This report presents the findings of a twelve month study conducted by the Applied Criminology Centre, University of Huddersfield. A pilot project sought to generate intelligence for managing areas with licensed premises by building an evidence base on alcohol supply points (ASPs).
“They’ll Drink Bucket Loads of the Stuff” An Analysis of Internal Alcohol Industry Advertising Documents
As part of its 2009 investigation into the conduct of the UK alcohol industry, the House of Commons Health Select Committee obtained access to internal marketing documents from both producers and their advertising agencies.These reveal major shortcomings in the current self regulatory codes covering alcohol advertising. Specifically, the codes do not, as they are supposed to, protect young people from alcohol advertising; prevent the promotion of drunkenness and excess; or the linking of alcohol with social and sexual success. Nor do they even attempt to address sponsorship, and the documents show this is being systematically used to undermine rules prohibiting the linking of alcohol with youth culture and sporting prowess. Finally, the codes are extremely weak in their treatment of new media which are rapidly become the biggest channel for alcohol promotion.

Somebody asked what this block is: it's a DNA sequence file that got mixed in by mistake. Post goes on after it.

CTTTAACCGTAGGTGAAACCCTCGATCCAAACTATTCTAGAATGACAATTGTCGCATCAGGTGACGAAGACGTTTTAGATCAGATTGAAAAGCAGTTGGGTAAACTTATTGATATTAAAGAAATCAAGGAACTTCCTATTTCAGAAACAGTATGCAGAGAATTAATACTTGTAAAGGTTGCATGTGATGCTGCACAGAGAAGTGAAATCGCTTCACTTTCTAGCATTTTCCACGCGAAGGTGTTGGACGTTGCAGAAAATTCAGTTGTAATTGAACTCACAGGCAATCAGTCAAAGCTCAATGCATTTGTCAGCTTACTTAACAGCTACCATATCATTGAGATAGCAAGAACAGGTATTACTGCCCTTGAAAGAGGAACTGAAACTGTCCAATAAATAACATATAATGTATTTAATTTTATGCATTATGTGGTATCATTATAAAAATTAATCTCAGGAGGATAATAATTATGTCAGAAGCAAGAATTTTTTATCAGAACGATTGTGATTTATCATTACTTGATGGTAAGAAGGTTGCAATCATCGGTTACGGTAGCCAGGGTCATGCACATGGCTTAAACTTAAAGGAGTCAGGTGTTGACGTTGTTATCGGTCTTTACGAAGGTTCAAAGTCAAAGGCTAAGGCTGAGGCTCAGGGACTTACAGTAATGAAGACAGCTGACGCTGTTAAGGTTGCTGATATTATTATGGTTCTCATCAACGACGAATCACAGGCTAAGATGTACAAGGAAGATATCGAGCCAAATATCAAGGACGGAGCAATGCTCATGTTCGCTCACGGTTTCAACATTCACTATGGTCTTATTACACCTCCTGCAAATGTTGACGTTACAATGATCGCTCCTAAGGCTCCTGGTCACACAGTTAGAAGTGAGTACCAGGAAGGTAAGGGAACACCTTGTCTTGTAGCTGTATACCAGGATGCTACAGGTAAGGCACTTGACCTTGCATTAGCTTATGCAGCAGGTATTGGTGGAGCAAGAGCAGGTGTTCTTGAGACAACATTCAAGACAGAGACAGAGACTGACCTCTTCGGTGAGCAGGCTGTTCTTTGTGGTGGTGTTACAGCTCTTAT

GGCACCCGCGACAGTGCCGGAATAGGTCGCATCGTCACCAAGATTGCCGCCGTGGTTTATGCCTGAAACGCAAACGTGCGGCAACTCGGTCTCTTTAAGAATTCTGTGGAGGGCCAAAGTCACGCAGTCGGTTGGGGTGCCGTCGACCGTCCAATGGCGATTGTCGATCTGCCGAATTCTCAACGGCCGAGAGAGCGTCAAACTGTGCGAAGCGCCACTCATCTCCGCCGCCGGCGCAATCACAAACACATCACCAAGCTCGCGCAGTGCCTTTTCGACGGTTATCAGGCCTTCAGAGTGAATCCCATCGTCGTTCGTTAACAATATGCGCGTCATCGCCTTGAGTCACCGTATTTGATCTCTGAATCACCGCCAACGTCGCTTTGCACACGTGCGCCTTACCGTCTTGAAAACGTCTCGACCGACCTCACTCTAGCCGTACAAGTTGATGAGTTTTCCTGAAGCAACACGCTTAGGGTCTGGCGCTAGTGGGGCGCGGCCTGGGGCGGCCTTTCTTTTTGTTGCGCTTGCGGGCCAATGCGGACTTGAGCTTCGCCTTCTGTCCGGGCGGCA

This study used a variety of methods to investigate the availability of alcohol to under-age drinkers. They asked British adolescents how easy they found it to purchase alcohol from different types of outlet as well as the extent to which sales are actually made to under-age customers. A test-purchasing study was then carried out. They also assessed the attitudes of alcohol vendors to under-age sales, vendors’ ability to judge the ages of their under-age customers, and the effectiveness of a police intervention intended to reduce under-age alcohol purchases